The use at the long-wavelength end is limited to about 400 nm. However, the low degree of attenuation toward the longwavelength end permits use of light above 400 nm. Multiple emission spectra also exist in the range at 400 nm and above. Of these, the spectra at 486.0 nm and 656.1 nm are particularly strong (see Fig. 5) and can be used for wavelength calibration of the spectrophotometer.

Fig. 3 Emission Intensity Distribution of a Xenon Lamp

Fig. 3 Emission Intensity Distribution of a Xenon Lamp 2)

(3) Xenon Lamp (Xenon Arc Lamp)

A xenon lamp is a discharge light source with xenon gas sealed in a bulb. Xenon lamps are categorized as directcurrent or alternating-current types, according to the lighting method. If the electrodes become too hot, the tungsten electrode material can evaporate and adhere to the tube wall, resulting in a loss in brightness. As the anode becomes particularly hot, the anode of a direct-current type xenon lamp is made larger than the cathode to increase its thermal capacity. As the electrodes of an alternating-current type electrode alternately become the cathode and anode, both electrodes are the same size. Therefore, the tungsten evaporates more easily than with the direct-current type. However, the alternating-current type permits the use of a compact, low-cost lighting device, as no current rectification is required.

The xenon lamp exhibits a similar spectral distribution to sunlight and produces a continuous spectrum from the ultraviolet to the near-infrared, as shown in Fig. 3. Overall, the xenon lamp is inferior to the halogen lamp and deuterium lamp in terms of cost and output fluctuations. Halogen lamps are often used in general spectrophotometers but xenon lamps are used in cases where a high light intensity is required (such as spectrofluorophotometers), due to their high brightness.

(4) Xenon Flash Lamp

This is a compact xenon lamp that generates little heat due to pulsed ignition. Straight and U-tube types are available, depending on the application. The electrodes are sealed in a quartz glass tube (or high-silica glass tube) that is filled with xenon gas.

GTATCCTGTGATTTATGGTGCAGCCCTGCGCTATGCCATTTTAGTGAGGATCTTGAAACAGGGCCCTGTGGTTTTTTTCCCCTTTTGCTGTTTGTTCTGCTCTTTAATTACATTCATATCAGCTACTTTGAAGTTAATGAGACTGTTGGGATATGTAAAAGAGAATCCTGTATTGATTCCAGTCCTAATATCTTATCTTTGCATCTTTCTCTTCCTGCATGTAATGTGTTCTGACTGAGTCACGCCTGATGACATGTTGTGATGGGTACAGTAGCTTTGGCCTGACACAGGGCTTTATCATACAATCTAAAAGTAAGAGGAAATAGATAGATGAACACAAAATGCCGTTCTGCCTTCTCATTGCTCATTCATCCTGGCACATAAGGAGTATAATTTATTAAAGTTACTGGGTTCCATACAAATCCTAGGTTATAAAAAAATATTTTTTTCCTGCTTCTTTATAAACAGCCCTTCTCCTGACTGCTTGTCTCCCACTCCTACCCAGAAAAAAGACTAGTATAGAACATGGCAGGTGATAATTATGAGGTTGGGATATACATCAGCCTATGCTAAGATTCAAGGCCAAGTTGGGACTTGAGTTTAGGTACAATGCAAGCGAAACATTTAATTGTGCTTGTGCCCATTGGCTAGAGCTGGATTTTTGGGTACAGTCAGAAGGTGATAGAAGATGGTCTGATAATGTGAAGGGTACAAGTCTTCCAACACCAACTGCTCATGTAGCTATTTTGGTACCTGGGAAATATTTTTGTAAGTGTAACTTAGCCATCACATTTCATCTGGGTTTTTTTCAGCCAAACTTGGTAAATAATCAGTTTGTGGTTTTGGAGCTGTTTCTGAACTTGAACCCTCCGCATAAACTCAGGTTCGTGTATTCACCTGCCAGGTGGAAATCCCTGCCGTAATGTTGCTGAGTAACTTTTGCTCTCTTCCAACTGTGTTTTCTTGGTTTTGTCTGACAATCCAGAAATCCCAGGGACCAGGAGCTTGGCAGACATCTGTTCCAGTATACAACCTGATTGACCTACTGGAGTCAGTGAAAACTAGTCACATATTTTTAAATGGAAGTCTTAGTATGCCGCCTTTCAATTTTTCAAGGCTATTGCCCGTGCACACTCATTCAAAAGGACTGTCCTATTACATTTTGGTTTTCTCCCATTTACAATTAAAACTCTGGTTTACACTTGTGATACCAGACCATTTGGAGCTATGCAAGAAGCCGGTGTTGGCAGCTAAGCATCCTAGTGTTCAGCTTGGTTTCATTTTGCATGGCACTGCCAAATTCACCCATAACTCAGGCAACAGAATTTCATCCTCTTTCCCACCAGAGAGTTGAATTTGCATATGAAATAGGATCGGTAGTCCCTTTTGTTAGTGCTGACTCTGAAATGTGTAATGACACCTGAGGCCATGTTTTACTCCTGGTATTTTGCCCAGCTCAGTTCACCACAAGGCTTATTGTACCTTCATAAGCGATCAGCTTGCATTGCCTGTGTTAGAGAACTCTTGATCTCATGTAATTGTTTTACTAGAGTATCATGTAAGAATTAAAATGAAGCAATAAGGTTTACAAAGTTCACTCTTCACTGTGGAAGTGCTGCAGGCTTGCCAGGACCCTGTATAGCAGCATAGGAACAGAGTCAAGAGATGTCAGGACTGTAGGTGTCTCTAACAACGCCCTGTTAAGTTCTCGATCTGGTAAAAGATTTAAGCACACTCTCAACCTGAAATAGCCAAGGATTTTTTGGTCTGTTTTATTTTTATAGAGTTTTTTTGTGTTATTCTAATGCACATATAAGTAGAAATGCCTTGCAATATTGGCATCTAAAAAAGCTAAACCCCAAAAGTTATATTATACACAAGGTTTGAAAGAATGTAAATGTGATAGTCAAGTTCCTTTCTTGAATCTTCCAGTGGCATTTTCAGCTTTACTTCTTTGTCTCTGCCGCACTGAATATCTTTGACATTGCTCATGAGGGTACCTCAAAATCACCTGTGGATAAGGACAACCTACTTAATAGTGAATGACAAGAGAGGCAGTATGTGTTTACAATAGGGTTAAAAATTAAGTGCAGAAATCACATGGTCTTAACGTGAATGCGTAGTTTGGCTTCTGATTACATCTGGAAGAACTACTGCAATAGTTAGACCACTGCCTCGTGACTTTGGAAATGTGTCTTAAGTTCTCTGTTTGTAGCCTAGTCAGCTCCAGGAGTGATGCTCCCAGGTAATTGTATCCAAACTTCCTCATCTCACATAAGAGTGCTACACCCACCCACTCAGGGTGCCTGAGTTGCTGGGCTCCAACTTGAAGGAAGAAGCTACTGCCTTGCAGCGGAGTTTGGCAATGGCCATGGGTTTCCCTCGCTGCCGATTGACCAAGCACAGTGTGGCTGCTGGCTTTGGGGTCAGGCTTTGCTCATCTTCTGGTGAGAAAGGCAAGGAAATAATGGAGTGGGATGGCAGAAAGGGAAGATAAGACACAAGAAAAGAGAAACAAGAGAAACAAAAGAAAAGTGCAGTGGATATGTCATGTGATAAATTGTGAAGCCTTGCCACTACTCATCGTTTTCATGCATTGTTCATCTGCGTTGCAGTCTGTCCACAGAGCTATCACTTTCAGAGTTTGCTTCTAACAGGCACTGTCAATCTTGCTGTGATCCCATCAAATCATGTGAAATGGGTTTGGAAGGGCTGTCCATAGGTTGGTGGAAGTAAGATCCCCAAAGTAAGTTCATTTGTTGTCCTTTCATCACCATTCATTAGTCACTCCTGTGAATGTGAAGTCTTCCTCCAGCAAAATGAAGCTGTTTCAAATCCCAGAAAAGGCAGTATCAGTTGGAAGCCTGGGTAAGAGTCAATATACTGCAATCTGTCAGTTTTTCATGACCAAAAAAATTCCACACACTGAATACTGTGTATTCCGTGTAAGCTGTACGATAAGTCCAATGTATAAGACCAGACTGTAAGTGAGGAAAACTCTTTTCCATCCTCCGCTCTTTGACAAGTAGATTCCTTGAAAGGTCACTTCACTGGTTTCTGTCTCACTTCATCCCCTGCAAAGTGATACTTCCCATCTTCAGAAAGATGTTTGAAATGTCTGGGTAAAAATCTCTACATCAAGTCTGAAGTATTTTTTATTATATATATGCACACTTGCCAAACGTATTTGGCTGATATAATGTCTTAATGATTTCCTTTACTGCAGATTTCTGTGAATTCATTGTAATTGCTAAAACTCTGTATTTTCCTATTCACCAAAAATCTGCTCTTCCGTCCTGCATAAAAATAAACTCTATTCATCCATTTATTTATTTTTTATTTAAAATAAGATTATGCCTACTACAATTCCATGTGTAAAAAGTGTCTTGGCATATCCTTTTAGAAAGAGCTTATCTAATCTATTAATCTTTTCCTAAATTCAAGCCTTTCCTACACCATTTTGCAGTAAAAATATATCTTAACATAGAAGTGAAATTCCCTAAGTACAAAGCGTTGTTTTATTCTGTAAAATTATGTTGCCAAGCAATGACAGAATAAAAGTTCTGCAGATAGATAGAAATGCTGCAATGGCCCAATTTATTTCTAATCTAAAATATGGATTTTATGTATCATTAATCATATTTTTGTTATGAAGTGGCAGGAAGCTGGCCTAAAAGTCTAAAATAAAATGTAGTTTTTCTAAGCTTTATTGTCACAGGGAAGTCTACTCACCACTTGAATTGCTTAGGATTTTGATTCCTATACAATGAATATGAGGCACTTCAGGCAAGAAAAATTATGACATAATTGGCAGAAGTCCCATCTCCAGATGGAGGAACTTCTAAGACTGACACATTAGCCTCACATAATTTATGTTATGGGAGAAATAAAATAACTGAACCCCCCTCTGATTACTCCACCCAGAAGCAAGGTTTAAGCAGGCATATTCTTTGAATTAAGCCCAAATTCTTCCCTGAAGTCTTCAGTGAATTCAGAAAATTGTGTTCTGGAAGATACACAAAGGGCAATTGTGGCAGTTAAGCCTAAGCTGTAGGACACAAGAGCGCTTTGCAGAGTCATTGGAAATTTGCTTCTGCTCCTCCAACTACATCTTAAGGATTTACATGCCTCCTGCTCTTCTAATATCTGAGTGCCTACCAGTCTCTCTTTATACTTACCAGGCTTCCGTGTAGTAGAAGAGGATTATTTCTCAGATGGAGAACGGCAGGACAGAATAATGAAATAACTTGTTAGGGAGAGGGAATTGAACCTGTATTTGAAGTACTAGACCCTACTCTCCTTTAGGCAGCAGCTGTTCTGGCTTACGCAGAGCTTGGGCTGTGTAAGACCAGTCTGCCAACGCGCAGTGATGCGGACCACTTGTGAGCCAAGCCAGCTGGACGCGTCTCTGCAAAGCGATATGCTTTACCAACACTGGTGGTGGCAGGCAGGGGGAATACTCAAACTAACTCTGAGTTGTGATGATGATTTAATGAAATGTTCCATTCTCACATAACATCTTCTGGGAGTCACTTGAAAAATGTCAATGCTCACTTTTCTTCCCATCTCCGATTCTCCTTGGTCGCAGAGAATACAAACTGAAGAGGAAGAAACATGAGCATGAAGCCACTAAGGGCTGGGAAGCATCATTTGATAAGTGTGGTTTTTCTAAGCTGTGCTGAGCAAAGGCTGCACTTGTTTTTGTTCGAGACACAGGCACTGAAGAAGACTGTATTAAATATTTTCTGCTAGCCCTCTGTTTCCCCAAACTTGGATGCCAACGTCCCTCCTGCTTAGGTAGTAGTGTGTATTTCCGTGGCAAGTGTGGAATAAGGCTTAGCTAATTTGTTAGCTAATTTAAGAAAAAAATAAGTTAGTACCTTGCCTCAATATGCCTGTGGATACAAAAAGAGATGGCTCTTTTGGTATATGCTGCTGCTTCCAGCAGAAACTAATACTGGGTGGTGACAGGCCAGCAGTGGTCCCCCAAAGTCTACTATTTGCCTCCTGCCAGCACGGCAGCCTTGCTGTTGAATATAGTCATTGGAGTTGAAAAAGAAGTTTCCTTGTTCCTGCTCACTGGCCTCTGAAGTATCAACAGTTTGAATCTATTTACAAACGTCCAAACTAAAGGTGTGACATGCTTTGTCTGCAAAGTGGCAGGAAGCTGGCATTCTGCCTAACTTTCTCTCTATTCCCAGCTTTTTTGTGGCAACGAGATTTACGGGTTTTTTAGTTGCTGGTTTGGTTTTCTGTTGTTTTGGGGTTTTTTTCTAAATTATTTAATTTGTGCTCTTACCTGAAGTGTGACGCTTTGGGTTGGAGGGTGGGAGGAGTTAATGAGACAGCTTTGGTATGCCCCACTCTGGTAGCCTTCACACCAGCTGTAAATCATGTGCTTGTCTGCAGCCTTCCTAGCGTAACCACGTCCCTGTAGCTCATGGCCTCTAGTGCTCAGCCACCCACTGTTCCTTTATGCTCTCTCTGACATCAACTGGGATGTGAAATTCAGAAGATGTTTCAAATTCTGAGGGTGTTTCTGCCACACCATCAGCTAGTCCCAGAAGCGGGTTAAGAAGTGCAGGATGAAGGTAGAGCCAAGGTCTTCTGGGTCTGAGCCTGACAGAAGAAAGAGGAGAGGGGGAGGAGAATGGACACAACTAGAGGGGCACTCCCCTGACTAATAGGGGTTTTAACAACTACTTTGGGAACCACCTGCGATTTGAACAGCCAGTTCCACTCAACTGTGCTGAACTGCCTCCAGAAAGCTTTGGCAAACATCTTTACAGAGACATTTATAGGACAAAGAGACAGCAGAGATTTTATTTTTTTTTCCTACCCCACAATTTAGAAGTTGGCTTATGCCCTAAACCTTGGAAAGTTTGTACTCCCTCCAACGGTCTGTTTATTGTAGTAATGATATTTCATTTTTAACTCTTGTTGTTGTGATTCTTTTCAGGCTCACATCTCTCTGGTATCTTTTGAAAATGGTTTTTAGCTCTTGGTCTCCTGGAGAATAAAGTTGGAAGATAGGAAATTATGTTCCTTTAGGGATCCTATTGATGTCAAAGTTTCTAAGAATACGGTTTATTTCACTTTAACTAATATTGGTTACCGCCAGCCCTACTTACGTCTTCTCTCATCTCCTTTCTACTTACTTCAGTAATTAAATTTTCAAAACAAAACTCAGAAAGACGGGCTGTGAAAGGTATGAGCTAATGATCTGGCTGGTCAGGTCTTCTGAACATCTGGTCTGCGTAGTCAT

However, because of its poor reproducibility, a result of larger output fluctuations as compared to an arc lamp, integration of the output data is required to obtain stable data. Therefore, it is used in combination with an array detector in automated instruments (such as colorimeters) to rapidly obtain continuous spectra.

Fig.4 Spectral Distribution of a Low-Pressure Mercury LampFig.4 Spectral Distribution of a Low-Pressure Mercury Lamp 3)

(5) Low-Pressure Mercury Lamp

The low-pressure mercury lamp is a discharge lamp designed to have a low mercury vapor pressure (100 Pa max.) when lit to efficiently emit the mercury resonance lines (254 nm or 185 nm).
Fig. 4 shows the spectral distribution of a low-pressure mercury lamp.
Low-pressure mercury lamps are available in versions that use the emitted ultraviolet lights directly, or as so-called fluorescent lamps that use a fluorescent material to convert the wavelength to a different wavelength.

A spectrophotometer uses the mercury emission lines to calibrate the displayed wavelength values. The 254 nm, 365 nm, 436 nm, or 546 nm emission lines can be used for the calibration but care is required with the slit width (spectral bandwidth) used during measurements. For example, as the 365 nm emission line is a triple line (three emission lines in close proximity), the spectral bandwidth must be 0.5 nm max. to accurately measure the respective emission lines.

3. Switching Light Sources

As stated above, halogen lamps and deuterium lamps are used in many spectrophotometers.
Fig. 5 shows their respective energy distributions measured by a UV-1800 UV-VIS Spectrophotometer. The light sources are switched near 300 nm to 350 nm, where the emission intensities of the halogen lamp and deuterium lamp are approximately equal.

The light sources can be switched by moving the lamps themselves or by rotating a reflector.

Fig. 5 Light Source Energy Distribution Measured by the UV-1900

Fig. 5 Light Source Energy Distribution Measured by the UV-1900

Fig. 6 shows the switching method by rotating a reflector. By changing the tilt of the reflector positioned between the halogen lamp and the deuterium lamps, the light beam that enters the monochromator can be switched.

In the UV-1900, the optimal tilt with respect to each light source is automatically adjusted during the initial setup operation after the power is turned on, which eliminates the need for positional adjustment by replacing lamps.

Fig. 6 Method for Switching Light Sources

Fig. 6 Method for Switching Light Sources

4. Conclusions

This article focuses on the light source, one element of the spectrophotometer. It described typical lamp characteristics and switching mechanisms. 

  • 1) Hamamatsu Photonics K.K. General Lamp Catalog
  • 2) Ushio Inc. General Discharge Lamp Catalog
  • 3) Ushio Inc. General Discharge Lamp Catalog